Iran Seeks ‘Creative Ways’ to Nuke Deal After Russian Demand

Secretary of Iran’s Supreme National Security Council Ali Shamkhani sits in a meeting in Tehran, Iran on June, 12, 2021. Shamkhani said Monday, March 7, 2022, that his country is seeking “creative ways” to restore its nuclear deal with world powers after Russia’s foreign minister linked sanctions on Moscow over its war on Ukraine to the ongoing negotiations. (AP Photo/Vahid Salemi)

A top Iranian official said Monday that his country is seeking “creative ways” to restore its nuclear deal with world powers after Russia’s foreign minister linked sanctions on Moscow over its war on Ukraine to the ongoing negotiations.

The tweet by Ali Shamkhani, the secretary of Iran’s powerful Supreme National Security Council, offers the first high-level acknowledgment of the demands of Russian Foreign Minister Sergey Lavrov.

“Vienna participants act & react based on interests and it’s understandable,” Shamkhani wrote. “Our interactions … are also solely driven by our people’s interests. Thus, we’re assessing new elements that bear on the negotiations and will accordingly seek creative ways to expedite a solution.”

In recent days, negotiators on all sides in Vienna had signaled that a potential deal was close as the head of the United Nations’ nuclear watchdog agreed to a timetable with Iran for it disclose answers to long-standing questions it had about Tehran’s program.

But Lavrov on Saturday said he wanted “guarantees at least at the level of the secretary of state” that the U.S. sanctions would not affect Moscow’s relationship with Tehran. That threw into question the months of negotiations held so far on restoring the 2015 deal, which saw Iran agree to drastically limit its enrichment of uranium in exchange for the lifting of economic sanctions.

On Sunday, U.S. Secretary of State Antony Blinken called Lavrov’s demand “irrelevant” as the nuclear deal and sanctions on Moscow over the Ukraine war were “totally different.” The U.S. under then-President Donald Trump unilaterally withdrew from the accord in 2018, setting off years of tensions and attacks across the Mideast.

“Getting out of the deal was one of the worst mistakes that’s been made in recent years. It let the entire Iranian nuclear program that we put in a box out of the box,” Blinken told CBS’ “Face the Nation” talk show. “And so if there’s a way of getting back to reimplementing that deal effectively, it’s in our interest to do it and we’re working on that as we speak. It’s also in Russia’s interest.”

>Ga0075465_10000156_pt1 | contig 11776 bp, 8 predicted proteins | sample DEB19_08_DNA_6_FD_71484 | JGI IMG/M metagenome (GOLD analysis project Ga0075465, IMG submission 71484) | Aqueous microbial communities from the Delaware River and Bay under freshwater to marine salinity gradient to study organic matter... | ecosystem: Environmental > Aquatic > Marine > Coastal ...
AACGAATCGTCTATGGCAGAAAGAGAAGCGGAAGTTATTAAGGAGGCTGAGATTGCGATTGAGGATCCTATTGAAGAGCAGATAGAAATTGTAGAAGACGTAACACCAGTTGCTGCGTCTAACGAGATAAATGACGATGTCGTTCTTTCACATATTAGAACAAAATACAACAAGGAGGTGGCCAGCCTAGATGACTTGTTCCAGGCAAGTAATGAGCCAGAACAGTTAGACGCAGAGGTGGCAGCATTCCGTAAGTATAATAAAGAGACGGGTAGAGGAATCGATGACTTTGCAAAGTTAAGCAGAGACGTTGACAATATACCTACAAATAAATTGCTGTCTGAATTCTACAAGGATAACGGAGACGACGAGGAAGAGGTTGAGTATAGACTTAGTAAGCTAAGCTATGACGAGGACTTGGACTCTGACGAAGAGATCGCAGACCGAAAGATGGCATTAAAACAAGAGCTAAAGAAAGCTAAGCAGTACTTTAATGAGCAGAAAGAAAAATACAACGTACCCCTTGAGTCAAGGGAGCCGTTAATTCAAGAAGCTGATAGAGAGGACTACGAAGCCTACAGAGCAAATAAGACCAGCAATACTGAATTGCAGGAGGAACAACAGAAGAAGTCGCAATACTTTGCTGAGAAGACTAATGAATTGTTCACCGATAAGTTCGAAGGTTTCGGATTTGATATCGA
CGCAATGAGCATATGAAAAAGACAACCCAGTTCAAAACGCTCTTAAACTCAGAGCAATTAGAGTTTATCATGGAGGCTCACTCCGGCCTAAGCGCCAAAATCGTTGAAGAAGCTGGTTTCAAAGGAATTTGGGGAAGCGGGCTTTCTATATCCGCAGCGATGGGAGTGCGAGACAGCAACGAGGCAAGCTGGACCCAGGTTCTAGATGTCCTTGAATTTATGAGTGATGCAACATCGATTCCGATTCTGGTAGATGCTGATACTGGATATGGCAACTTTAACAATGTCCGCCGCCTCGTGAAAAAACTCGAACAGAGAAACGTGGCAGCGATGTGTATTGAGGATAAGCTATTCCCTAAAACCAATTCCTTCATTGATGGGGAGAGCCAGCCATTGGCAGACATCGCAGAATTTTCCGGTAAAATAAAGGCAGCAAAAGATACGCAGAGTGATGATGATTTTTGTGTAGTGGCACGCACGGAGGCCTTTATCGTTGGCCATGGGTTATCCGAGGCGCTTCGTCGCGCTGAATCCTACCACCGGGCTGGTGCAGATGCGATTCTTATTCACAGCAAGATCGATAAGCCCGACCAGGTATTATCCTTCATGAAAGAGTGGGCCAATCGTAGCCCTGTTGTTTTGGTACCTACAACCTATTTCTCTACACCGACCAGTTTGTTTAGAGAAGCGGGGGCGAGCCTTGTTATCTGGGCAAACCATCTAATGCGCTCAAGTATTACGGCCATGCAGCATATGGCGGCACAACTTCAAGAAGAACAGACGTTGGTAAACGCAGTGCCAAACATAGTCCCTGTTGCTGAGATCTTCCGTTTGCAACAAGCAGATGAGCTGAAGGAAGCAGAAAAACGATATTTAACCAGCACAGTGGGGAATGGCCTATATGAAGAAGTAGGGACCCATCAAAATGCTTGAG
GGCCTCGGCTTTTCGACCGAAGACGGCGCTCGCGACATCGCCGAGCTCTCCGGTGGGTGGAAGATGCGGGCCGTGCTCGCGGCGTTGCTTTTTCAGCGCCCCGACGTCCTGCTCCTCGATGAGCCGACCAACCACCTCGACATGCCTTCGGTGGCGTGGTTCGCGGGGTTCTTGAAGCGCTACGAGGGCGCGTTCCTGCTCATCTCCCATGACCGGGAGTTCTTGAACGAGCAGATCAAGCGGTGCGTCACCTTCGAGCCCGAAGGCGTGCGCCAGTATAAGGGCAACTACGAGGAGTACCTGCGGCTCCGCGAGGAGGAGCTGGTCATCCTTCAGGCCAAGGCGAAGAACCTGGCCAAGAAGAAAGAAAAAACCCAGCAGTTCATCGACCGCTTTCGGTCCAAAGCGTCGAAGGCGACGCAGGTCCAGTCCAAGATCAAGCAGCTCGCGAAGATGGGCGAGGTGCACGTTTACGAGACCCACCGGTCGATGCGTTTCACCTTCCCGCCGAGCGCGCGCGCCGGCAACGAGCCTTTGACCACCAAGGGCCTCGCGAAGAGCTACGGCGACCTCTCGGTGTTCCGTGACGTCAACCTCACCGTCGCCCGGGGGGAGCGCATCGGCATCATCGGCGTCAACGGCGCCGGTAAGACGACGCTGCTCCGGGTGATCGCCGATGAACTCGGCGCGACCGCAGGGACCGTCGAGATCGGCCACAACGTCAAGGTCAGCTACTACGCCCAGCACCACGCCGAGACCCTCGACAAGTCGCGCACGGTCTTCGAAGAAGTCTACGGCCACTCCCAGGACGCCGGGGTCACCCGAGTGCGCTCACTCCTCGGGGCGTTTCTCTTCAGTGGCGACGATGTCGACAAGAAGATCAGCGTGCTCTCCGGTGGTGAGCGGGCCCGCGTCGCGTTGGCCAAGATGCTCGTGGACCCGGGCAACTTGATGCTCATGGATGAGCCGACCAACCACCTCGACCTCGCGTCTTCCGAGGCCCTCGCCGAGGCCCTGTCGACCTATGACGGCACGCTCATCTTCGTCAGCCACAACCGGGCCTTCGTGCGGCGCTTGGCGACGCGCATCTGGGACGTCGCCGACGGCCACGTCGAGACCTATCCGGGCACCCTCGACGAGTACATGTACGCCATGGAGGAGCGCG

Speaking Monday in Tehran, Iranian Foreign Ministry spokesman Saeed Khatibzadeh said that “peaceful nuclear cooperation” between China, Iran and Russia shouldn’t be limited by sanctions. China and Russia are part of the deal, which also includes Germany, the United Kingdom and France. The U.S. has sat out of the talks since its withdrawal.

“So far Russia had shown a constructive approach for reaching a collective agreement in Vienna and we interpret what they say in this framework,” he said. “We will wait for them to give us more details in Vienna.”

He added Iran and the U.S. continued to negotiate on a possible prisoner swap, like one that accompanied the earlier nuclear deal.

“The remaining differences are less than fingers of a hand — if no one adds a new issue,” Khatibzadeh said.

Meanwhile, the state-owned, English-language Tehran Times newspaper on Monday published an article suggesting the draft nuclear deal in Vienna would allow Iran to “keep its advanced centrifuges and nuclear materials inside the country.”

It’s “a form of inherent guarantee to make sure that its nuclear program is fully reversible if the U.S. reneged on its commitments again,” the newspaper said, without providing a source for the information.

The 2015 nuclear deal saw Iran put advanced centrifuges into storage under the watch of the International Atomic Energy Agency, while keeping its enrichment at 3.67% purity and its stockpile at only 300 kilograms (661 pounds) of uranium.

As of Feb. 19, the IAEA says Iran’s stockpile of all enriched uranium was nearly 3200 kilograms (7,055 pounds). Some has been enriched up to 60% purity — a short technical step from weapons-grade levels of 90%.

– Amir Vahdat and Jon Gambrell, AP News

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